2. Spot on analysis in my opinion. Listen to her interviews. Every sentence starts with ‘I want’.

        Whilst I do have some admiration for taking on the difficult job, Mrs May does not seem to understand, and consifer differing opinions.

  3. Sinn Féin have ever played the long game. The ‘retirement’ of Martin McGuinness due to ill health was, I suspect, delayed to maximise its influence on NI politics. The refusal by Sinn Féin to appoint a successor to the post of Deputy First Minister thus triggering the elections, is an object lesson in timing in politics as born out by the results. The move, when it comes will be timed to cause maximum devastation to Westminster’s plans.

  4. “watching and waiting and preparing the whole time”

    So many businesses have prepared contingency plans – and will relocate part or all of their operations to the EU if it suits their models to do so.

    6,000,000 Brits are entitled to Irish citizenship. It is in their interests to to take it.

    Nobody will wait to see if the hopeful promises of Brexiteers of sunlit uplands within our grasp will be fulfilled. People will make their own judgments; people already have.

    Two years from now, even before we have formally left, the UK could be a wasteland of abandonment.

  5. Everything you write is correct except:

    “The SNP and Sinn Féin have thought hard about how to exploit this political opportunity. ”

    Sturgeon and Adams are not exploiting anything, they are responding to the monumental arrogance and incompetence of what is now for all intents and purposes the English Parliament and the blatant Imperialism of the May Regime.

    History will tell if you can get away with Hail to the Empire in the 21st Century.

    Anyone who has exchanged more than a sentence with people living in Scotland and Northern Ireland could see this coming. Given Ms May’s diplomatic skills combined with her unique superiority complex, I must admit that I am increasingly looking forward to seeing her having to face the reality of European politics.

    She and her rogue public school bullies on the Tory right wing have most likely achieved something few thought remotely possible: the political unification of Europe.

    Europeans are really fed up with this British side show and Sturgeon and Adams have decided to side with the stronger partners in this battle.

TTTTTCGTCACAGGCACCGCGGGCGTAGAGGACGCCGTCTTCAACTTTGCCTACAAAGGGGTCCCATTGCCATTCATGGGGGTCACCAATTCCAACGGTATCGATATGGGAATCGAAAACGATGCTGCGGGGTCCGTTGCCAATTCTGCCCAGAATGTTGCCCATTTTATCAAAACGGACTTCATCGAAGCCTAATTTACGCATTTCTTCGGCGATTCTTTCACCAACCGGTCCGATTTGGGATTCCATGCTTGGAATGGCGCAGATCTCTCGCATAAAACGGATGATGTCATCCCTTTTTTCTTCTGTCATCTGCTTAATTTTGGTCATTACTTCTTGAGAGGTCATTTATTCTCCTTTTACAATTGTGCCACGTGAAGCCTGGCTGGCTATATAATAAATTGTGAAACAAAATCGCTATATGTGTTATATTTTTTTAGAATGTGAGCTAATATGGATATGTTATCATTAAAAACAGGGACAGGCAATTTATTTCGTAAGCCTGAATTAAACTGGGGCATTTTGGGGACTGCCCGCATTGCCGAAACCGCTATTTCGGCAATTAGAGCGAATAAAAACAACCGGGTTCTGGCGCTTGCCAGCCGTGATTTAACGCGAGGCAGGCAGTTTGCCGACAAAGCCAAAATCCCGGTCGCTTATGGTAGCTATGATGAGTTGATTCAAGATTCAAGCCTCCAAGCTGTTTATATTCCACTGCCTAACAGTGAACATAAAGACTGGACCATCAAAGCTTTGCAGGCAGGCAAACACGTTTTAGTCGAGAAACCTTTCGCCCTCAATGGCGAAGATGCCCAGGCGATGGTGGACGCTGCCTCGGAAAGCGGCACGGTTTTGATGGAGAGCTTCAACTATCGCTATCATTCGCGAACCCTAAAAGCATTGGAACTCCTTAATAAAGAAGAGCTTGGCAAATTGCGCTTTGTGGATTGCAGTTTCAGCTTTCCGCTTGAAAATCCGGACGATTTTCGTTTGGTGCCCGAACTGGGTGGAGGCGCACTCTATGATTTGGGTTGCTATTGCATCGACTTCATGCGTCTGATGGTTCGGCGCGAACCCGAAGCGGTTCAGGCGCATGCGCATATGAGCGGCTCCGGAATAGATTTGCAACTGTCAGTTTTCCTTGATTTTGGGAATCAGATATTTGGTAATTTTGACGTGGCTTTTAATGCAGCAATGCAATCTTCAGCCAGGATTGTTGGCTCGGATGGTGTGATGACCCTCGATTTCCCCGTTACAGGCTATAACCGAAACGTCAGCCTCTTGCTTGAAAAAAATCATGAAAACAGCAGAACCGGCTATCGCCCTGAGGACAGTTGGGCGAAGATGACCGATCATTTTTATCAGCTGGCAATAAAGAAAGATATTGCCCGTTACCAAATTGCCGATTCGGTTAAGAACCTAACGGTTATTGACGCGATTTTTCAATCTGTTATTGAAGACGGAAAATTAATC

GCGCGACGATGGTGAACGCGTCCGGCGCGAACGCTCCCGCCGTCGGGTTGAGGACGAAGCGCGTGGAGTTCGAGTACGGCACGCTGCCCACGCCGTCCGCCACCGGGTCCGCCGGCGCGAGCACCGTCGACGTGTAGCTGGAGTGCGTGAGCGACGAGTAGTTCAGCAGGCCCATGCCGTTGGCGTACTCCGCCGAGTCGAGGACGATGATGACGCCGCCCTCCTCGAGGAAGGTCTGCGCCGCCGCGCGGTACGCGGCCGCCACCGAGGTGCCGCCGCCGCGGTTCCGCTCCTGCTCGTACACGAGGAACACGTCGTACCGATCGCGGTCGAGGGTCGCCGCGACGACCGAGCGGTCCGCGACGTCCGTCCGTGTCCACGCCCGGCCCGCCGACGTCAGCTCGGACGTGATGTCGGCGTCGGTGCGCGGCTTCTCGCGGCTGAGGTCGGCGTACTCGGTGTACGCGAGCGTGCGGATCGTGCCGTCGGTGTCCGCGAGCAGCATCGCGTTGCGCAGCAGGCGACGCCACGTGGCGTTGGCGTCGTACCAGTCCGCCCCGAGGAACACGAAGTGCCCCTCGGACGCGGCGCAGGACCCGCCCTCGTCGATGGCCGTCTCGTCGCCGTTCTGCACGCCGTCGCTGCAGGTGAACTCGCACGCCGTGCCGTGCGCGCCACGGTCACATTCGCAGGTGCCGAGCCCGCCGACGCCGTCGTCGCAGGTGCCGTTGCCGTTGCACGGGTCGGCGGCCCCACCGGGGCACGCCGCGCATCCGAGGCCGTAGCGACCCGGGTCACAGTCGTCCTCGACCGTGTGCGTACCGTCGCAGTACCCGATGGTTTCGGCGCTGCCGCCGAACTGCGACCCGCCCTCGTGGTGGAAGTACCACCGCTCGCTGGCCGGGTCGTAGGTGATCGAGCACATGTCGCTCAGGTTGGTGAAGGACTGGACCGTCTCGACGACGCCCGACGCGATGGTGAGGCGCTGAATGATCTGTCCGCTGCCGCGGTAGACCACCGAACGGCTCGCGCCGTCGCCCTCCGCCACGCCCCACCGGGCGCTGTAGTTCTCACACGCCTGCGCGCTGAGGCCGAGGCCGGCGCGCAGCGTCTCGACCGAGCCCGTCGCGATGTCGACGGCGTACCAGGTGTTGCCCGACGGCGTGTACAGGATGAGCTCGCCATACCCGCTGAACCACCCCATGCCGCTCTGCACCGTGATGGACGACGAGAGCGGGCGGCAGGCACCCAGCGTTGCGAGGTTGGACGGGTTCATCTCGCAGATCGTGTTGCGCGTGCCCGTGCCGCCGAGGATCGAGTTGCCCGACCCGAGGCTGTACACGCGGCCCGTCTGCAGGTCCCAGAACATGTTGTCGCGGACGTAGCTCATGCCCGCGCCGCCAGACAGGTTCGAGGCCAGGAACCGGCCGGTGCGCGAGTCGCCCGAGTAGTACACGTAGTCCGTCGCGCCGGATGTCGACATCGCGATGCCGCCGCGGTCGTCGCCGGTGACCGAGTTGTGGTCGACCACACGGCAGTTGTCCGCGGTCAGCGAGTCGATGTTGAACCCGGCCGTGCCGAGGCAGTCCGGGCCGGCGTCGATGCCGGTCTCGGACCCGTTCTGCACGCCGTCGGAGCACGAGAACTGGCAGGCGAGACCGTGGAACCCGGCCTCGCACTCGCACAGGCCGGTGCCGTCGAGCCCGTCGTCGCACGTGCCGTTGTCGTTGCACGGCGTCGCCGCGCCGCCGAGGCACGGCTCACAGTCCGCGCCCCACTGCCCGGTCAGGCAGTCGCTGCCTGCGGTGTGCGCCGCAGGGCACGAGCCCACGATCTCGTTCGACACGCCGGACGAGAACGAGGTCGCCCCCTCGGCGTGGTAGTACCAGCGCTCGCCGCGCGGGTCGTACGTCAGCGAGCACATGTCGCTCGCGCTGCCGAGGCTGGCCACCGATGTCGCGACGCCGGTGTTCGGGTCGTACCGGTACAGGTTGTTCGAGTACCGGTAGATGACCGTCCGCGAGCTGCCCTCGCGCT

6. And it seems the Welsh, despite the majority supporting Brexit, are also queuing up and looking at their options if a hard Brexit seems inevitable. The unravelling of the United Kingdom is at hand as a result of a paltry majority achieved by downright lies and obfuscation. And the best May can say to Sturgeon is don’t play games with politics! The irony is profound.

    The real games have not yet even begun to be played. At the best, the end of the beginning is at hand with the final wilting of the British Parliament to May’s cabal while yearning after a long past imperial dream.

  7. I have a strong political (though not personal) respect for both Ms Sturgeon and Mr Adams; both behave as though they’re fighting for the best interests of their respective countries. This appears to be in sharp contrast to Mrs May, who seems to be acting in the best interests of a vociferous element of the Tory party, namely the eurosceptics.

    I wonder which, in the end, will prove the strongest motivator, patriotism or partisanship?

  8. I suspect the common reaction in England and Wales to the reunification of Ireland is that it can’t happen fast enough. It would be a significant saving to the Treasury, remove a security headache and somebody else will have to deal with the intransigent, divisive politics and religious bigotry. Of course, the Ulster Unionists will be livid and not doubt bang their drums and parade, but they don’t really have many friends in England and Wales save a few traditionalists in the Conservative and Unionist party. There are some commentators in the Republican of Ireland who are somewhat less keen as, whatever the romantic and nationalistic elements, they realise they will be inheriting a province with a long history of trouble and, perhaps more important, a financial liability.